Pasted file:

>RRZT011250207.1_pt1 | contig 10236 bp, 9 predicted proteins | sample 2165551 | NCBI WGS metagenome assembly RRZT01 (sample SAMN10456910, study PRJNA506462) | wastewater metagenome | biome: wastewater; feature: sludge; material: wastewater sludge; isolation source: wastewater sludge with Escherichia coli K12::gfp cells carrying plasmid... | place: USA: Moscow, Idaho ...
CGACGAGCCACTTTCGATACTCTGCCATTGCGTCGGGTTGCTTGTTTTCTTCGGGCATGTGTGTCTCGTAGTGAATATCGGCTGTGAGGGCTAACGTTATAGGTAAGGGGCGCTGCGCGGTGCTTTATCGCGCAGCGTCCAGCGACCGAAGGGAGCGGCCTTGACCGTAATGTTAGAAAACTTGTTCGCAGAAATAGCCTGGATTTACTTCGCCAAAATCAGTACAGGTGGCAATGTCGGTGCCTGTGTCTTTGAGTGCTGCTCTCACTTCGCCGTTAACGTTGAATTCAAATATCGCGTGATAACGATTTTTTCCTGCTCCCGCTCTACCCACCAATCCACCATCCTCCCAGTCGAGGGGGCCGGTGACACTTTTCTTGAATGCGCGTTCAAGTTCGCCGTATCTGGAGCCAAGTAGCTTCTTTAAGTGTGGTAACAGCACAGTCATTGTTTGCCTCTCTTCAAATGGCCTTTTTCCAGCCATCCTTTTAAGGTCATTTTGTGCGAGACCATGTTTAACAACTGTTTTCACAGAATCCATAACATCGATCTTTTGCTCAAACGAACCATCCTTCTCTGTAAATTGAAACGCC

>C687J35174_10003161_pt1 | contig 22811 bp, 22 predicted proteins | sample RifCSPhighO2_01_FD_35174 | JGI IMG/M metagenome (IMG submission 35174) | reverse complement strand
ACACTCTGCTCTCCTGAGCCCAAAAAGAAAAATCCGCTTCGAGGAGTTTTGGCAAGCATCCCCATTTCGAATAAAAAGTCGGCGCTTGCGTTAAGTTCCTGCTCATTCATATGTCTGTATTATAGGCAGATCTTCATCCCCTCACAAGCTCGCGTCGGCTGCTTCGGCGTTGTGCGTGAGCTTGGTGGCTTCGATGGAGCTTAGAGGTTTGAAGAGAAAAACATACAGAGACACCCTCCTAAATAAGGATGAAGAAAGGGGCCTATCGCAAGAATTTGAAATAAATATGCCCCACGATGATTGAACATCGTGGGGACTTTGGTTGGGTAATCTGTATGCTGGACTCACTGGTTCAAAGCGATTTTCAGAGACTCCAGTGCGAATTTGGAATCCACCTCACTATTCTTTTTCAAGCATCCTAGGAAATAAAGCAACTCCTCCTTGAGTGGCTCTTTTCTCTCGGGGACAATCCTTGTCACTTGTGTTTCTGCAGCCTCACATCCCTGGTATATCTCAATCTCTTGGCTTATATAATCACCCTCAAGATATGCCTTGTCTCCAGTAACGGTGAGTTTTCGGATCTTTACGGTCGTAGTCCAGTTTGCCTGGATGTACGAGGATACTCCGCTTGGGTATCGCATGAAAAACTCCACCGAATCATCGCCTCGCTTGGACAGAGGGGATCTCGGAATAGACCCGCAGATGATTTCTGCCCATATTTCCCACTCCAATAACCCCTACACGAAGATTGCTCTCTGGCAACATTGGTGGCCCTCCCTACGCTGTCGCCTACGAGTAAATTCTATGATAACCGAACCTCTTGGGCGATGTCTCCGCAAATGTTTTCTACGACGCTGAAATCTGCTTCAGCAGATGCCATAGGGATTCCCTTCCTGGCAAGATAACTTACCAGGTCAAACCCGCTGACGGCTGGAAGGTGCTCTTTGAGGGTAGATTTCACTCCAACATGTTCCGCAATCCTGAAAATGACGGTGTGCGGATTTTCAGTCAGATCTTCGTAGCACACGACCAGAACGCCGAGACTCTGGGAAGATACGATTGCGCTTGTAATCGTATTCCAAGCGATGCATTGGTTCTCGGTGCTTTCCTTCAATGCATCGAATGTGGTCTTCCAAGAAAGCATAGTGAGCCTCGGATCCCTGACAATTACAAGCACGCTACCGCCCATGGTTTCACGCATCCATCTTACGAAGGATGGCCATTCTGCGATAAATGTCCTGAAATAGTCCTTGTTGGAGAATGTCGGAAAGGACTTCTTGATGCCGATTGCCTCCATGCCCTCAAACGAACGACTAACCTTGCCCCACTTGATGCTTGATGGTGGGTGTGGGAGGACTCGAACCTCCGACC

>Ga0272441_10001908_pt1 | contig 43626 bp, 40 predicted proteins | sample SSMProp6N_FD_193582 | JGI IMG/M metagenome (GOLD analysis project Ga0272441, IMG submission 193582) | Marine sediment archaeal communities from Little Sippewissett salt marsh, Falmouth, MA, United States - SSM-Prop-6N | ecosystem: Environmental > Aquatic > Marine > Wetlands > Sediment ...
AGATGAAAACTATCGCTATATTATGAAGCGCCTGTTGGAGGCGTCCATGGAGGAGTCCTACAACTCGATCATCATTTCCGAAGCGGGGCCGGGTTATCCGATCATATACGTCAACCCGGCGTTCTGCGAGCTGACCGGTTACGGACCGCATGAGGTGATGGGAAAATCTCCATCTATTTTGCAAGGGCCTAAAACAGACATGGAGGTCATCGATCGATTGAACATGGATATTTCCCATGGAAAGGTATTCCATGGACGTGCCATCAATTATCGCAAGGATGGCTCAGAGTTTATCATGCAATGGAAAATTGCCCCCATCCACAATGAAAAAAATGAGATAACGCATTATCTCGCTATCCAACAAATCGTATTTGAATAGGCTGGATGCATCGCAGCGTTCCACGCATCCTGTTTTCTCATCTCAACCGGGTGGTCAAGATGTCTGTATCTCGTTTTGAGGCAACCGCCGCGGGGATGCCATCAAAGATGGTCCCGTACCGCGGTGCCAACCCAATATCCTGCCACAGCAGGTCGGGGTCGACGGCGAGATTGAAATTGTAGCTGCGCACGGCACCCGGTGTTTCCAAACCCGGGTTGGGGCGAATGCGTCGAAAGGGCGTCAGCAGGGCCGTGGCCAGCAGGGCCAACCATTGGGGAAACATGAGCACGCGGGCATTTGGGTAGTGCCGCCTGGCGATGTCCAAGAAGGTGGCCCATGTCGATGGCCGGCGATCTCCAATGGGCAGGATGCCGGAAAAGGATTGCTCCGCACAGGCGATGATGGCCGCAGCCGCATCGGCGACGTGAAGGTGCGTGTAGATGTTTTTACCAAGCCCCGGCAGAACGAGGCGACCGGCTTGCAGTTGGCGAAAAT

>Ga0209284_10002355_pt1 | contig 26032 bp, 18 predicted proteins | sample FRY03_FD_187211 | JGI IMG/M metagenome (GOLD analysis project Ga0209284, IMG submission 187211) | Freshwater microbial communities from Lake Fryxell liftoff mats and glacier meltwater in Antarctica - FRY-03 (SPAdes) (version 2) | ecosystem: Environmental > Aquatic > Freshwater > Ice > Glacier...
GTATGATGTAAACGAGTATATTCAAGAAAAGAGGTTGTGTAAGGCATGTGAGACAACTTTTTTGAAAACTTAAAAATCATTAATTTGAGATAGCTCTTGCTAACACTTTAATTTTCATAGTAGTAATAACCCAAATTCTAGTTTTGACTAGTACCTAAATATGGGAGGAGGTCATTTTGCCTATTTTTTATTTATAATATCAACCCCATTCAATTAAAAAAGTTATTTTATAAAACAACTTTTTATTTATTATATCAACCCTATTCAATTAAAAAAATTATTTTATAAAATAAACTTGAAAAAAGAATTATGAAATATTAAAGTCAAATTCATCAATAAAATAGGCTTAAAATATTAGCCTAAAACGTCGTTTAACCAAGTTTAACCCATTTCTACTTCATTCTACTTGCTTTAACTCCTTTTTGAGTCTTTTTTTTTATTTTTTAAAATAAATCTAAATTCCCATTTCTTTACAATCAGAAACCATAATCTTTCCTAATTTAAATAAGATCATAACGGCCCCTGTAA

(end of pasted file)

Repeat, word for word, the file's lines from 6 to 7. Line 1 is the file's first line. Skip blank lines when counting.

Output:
AGATGAAAACTATCGCTATATTATGAAGCGCCTGTTGGAGGCGTCCATGGAGGAGTCCTACAACTCGATCATCATTTCCGAAGCGGGGCCGGGTTATCCGATCATATACGTCAACCCGGCGTTCTGCGAGCTGACCGGTTACGGACCGCATGAGGTGATGGGAAAATCTCCATCTATTTTGCAAGGGCCTAAAACAGACATGGAGGTCATCGATCGATTGAACATGGATATTTCCCATGGAAAGGTATTCCATGGACGTGCCATCAATTATCGCAAGGATGGCTCAGAGTTTATCATGCAATGGAAAATTGCCCCCATCCACAATGAAAAAAATGAGATAACGCATTATCTCGCTATCCAACAAATCGTATTTGAATAGGCTGGATGCATCGCAGCGTTCCACGCATCCTGTTTTCTCATCTCAACCGGGTGGTCAAGATGTCTGTATCTCGTTTTGAGGCAACCGCCGCGGGGATGCCATCAAAGATGGTCCCGTACCGCGGTGCCAACCCAATATCCTGCCACAGCAGGTCGGGGTCGACGGCGAGATTGAAATTGTAGCTGCGCACGGCACCCGGTGTTTCCAAACCCGGGTTGGGGCGAATGCGTCGAAAGGGCGTCAGCAGGGCCGTGGCCAGCAGGGCCAACCATTGGGGAAACATGAGCACGCGGGCATTTGGGTAGTGCCGCCTGGCGATGTCCAAGAAGGTGGCCCATGTCGATGGCCGGCGATCTCCAATGGGCAGGATGCCGGAAAAGGATTGCTCCGCACAGGCGATGATGGCCGCAGCCGCATCGGCGACGTGAAGGTGCGTGTAGATGTTTTTACCAAGCCCCGGCAGAACGAGGCGACCGGCTTGCAGTTGGCGAAAAT

>Ga0209284_10002355_pt1 | contig 26032 bp, 18 predicted proteins | sample FRY03_FD_187211 | JGI IMG/M metagenome (GOLD analysis project Ga0209284, IMG submission 187211) | Freshwater microbial communities from Lake Fryxell liftoff mats and glacier meltwater in Antarctica - FRY-03 (SPAdes) (version 2) | ecosystem: Environmental > Aquatic > Freshwater > Ice > Glacier...